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Developing Computational Fluency

Developing Computational Fluency – Week 3

Using Sousa�s (2015) premises in chapter 5:

  1. Explain why teachers need to focus on developing computational fluency.
  2. Describe a strategy that facilitates this important aspect of numeracy.
    To illustrate your points, you may use your own experience with Rapid Math Tricks and Tips from week 2
    (see attached) or the video Conrad Wolfram: Teaching Kids Real Math with Computers (TED
    Conferences, 2010). Include any additional research you have done.

Developing Computational Fluency – Week 3

The need to focus on developing computational fluency.

While most learners focus on the procedural methods of solving a given problem, such a
strategy is short lived in its purpose. This self-defeating approach only serves to confuse learners
even more, especially once they encounter mathematical problems that require reasoning. Other
problems that require a shift in operations due to a change in the presentation of the problem, or
a shift in instructions are potentially problematic for such a student to handle (Sousa, 2015, pp.
112 – 113 ) . To avoid such, the teachers should focus on developing the computational fluency of
the learners as opposed to memorization of the process of solving a given mathematical problem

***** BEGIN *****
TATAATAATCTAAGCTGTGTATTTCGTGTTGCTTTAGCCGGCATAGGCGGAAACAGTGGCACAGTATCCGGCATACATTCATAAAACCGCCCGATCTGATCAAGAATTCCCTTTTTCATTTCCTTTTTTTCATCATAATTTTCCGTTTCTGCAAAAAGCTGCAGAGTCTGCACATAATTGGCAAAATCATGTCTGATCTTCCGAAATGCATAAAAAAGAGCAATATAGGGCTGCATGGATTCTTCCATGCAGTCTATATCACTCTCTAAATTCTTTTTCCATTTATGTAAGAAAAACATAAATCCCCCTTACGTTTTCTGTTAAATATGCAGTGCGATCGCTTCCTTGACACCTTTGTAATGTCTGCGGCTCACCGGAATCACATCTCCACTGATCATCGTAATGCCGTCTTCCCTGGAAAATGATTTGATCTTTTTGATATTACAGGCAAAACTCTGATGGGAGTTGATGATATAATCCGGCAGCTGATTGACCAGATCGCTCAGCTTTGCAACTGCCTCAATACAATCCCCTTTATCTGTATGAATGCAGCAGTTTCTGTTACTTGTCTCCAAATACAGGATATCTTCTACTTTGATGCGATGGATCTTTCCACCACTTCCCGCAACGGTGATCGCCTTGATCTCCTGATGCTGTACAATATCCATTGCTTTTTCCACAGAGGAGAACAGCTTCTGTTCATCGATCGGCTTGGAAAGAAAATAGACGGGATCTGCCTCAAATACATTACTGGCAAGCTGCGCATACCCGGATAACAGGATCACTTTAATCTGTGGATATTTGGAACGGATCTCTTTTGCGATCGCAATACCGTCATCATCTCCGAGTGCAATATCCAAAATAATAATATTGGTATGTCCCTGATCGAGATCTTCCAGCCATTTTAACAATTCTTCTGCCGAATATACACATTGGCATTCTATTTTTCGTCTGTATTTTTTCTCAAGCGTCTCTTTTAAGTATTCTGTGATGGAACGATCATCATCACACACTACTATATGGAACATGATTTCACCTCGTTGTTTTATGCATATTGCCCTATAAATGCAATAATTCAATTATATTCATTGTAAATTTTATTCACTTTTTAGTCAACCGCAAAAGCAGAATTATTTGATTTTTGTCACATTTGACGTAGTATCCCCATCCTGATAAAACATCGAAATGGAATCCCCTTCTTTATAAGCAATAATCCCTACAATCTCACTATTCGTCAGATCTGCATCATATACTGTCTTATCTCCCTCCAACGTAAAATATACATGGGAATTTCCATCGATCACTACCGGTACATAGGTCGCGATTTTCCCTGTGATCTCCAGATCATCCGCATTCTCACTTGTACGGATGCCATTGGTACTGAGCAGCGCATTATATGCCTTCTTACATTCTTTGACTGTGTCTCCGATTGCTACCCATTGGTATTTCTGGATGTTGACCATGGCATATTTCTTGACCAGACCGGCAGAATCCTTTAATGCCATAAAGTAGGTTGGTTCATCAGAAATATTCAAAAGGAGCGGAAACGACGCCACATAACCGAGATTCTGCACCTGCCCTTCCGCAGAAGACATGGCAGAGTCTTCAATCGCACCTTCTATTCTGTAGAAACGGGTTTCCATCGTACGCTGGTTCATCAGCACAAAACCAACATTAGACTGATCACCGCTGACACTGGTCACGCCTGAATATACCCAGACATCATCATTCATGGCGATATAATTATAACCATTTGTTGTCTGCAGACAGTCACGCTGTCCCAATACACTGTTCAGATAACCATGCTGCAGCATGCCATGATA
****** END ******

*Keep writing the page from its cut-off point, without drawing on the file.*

at hand.

Strategies that facilitate the development of computational fluency
A strategy that is applicable in the development of computational frequency for children
is the inclusion of technology in the teaching process. However, taking advantage of technology
in the learning process should only encompass the novel application of the same. This is because
the use of technology for non-routine application enhances complex problem solving skills in the
learner while using the same for a routine task does not (Wolfram, 2010; Sousa, 2015, p. 125) .
The implementation of technology in the learning process, therefore, is instrumental to
deepening the students’ ability understand the problem at hand and apply mathematical
reasoning (Sousa, 2015, pp. 112, 125 ) . A constant and consistent repetition of this process
ensures that the students develop adequate computational fluency.


Sousa, D. A. (2015). How the brain learns mathematics. Thousand Oaks, CA: Corwin
Wolfram, C. (2010, July). Teaching kids real math with computers.

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